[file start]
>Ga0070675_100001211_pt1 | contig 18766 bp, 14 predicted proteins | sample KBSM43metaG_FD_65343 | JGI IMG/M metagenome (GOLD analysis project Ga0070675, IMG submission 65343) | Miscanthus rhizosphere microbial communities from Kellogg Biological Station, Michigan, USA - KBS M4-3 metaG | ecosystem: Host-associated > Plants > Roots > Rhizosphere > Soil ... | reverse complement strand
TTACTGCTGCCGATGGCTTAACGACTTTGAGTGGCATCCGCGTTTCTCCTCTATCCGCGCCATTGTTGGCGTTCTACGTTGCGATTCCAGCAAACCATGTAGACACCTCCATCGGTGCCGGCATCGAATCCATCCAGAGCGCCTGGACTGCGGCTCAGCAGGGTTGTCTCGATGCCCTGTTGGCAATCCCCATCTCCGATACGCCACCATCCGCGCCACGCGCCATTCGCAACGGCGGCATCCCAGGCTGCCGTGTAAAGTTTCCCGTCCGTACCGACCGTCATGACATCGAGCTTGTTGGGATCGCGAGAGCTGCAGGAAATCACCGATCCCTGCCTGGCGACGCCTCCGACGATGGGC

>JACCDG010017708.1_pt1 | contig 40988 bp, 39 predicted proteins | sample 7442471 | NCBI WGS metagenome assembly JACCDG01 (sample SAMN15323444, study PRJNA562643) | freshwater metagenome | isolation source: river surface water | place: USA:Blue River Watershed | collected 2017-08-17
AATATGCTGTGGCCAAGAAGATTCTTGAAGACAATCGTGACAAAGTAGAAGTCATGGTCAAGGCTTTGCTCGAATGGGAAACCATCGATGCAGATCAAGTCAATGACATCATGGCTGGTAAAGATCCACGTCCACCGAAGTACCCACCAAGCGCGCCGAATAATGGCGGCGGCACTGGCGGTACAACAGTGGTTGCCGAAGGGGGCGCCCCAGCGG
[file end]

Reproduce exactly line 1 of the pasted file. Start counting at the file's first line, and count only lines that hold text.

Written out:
>Ga0070675_100001211_pt1 | contig 18766 bp, 14 predicted proteins | sample KBSM43metaG_FD_65343 | JGI IMG/M metagenome (GOLD analysis project Ga0070675, IMG submission 65343) | Miscanthus rhizosphere microbial communities from Kellogg Biological Station, Michigan, USA - KBS M4-3 metaG | ecosystem: Host-associated > Plants > Roots > Rhizosphere > Soil ... | reverse complement strand